It turns out your school education might not have been all it’s cracked up to be. After all, how could it have been when these crazy myths are still commonly believed? Now, though, it’s time to put them to rest. So was Einstein really a bad student? And just how many senses do humans have? Buckle up – your brain is in for the ride of its life.
1. The Trojan horse probably never happened
It’s a fable as old as any – the Greeks hiding inside a giant wooden horse, masquerading as an offering, in order to siege the city of Troy from within. But while Troy really was sacked, according to historians the horse part likely didn’t happen at all. Instead, it was probably dreamt up, perhaps by Homer – it was first mentioned in his Odyssey – based on the way damp horse-hides were used to protect siege-engines from being burned.
2. Humans don’t just have five senses
Depending on your point of view, humans aren’t limited to just the five senses. Indeed, it could be argued that humans have far more. Take proprioception – or spatial awareness – for instance, or our sense of balance. Some people even say that each sense should be linked to a different “sensor,” meaning things like temperature and pain would split the basic five senses – like touch – even further.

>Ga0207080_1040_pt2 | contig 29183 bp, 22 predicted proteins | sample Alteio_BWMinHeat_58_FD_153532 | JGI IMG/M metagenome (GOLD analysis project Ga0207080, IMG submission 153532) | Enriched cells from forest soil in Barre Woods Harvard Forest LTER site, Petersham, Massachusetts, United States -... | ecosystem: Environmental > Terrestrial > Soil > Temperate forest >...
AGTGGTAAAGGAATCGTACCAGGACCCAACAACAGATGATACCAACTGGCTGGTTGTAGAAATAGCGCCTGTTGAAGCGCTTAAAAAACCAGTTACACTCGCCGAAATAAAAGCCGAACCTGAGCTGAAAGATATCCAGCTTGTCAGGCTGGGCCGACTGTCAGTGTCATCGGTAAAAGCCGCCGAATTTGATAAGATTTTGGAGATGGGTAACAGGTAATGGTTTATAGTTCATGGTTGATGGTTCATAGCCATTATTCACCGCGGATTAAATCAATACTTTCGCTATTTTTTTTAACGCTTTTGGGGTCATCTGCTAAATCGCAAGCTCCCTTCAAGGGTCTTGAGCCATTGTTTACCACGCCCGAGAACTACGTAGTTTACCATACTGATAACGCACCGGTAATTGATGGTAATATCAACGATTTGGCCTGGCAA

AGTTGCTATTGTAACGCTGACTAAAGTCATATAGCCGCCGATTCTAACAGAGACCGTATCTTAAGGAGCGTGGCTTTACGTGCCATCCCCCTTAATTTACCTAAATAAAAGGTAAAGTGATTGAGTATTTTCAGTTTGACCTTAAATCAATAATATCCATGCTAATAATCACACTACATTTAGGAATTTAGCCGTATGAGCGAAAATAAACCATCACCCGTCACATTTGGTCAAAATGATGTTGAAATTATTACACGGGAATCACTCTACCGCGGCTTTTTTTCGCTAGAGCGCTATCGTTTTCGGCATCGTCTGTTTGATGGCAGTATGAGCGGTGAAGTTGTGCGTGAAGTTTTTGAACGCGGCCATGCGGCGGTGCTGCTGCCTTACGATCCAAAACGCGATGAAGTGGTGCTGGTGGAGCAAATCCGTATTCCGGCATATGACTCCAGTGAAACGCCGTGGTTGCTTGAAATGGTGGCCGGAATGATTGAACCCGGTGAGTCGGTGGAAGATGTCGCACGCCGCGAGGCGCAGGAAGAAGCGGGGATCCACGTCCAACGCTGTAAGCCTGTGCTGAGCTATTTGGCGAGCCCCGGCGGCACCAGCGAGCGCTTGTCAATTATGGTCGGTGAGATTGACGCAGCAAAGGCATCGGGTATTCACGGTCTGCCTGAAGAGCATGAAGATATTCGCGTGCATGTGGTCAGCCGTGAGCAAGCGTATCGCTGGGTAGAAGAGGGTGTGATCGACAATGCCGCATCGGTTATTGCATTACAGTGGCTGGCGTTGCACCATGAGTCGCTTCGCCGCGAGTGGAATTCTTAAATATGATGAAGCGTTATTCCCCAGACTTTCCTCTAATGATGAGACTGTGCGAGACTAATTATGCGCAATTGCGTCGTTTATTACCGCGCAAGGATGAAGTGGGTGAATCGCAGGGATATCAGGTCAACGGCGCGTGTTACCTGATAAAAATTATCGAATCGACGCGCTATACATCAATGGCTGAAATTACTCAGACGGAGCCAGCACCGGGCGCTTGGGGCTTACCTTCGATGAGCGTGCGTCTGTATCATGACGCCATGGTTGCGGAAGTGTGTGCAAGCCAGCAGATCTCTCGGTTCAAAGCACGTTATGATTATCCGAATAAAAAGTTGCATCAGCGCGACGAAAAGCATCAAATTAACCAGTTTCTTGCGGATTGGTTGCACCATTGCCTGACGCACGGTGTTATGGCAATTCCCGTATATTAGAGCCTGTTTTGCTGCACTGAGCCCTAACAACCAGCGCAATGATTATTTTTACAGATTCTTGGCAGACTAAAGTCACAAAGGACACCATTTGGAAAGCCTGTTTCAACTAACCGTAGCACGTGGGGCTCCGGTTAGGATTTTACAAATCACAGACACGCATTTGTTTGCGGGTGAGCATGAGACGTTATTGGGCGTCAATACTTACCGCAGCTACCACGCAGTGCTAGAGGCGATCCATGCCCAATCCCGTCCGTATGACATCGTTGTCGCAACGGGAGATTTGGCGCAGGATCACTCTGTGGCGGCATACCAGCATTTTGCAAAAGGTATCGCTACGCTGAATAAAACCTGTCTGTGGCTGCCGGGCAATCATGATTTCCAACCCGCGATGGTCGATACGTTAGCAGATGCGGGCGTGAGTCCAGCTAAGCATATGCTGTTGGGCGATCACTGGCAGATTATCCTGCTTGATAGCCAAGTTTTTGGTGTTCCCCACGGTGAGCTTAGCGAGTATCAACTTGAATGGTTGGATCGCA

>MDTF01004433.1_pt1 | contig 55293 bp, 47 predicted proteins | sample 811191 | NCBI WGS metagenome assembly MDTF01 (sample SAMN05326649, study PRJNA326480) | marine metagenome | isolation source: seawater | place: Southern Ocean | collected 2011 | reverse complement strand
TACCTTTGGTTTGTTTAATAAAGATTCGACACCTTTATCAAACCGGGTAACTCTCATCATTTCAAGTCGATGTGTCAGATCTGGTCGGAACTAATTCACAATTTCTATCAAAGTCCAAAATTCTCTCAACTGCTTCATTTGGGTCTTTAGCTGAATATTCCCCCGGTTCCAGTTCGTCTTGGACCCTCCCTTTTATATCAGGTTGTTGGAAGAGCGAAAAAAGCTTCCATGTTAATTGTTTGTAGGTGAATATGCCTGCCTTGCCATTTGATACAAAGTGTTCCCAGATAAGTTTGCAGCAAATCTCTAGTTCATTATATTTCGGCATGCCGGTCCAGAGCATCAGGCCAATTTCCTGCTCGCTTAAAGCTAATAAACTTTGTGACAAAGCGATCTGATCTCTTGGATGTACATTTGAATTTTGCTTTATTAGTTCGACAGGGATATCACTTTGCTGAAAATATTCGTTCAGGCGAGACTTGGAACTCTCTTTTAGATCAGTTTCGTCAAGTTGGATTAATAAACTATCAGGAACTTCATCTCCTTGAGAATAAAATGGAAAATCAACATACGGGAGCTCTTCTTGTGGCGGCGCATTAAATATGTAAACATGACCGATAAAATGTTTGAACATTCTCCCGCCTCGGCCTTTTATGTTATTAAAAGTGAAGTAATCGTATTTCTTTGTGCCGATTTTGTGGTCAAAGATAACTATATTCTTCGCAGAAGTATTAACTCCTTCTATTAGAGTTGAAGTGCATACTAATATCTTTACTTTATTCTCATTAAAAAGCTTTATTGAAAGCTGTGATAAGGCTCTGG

3. Thomas Edison didn’t invent the light bulb
Edison’s version of the light bulb was simply the design that became most popular. But at least two men, Humphrey Davy and Joseph Swan, could claim to have invented electric lights long before Edison’s concept took off. Indeed, they even filed a successful patent lawsuit against him. But their names, and those of the other men who contributed in some small way to Edison’s bulb, are lost to history.
4. Columbus wasn’t the first European to discover America
Columbus wasn’t the first European adventurer to set foot in America. No, that accolade is actually held by Leif Erikson, an Icelandic Norse explorer who arrived on American shores a whopping 500 years before Christopher Columbus. Erikson even has several statues across the U.S., and in 1929 he was given his own day – “Leaf Erikson Day” – on October 9.
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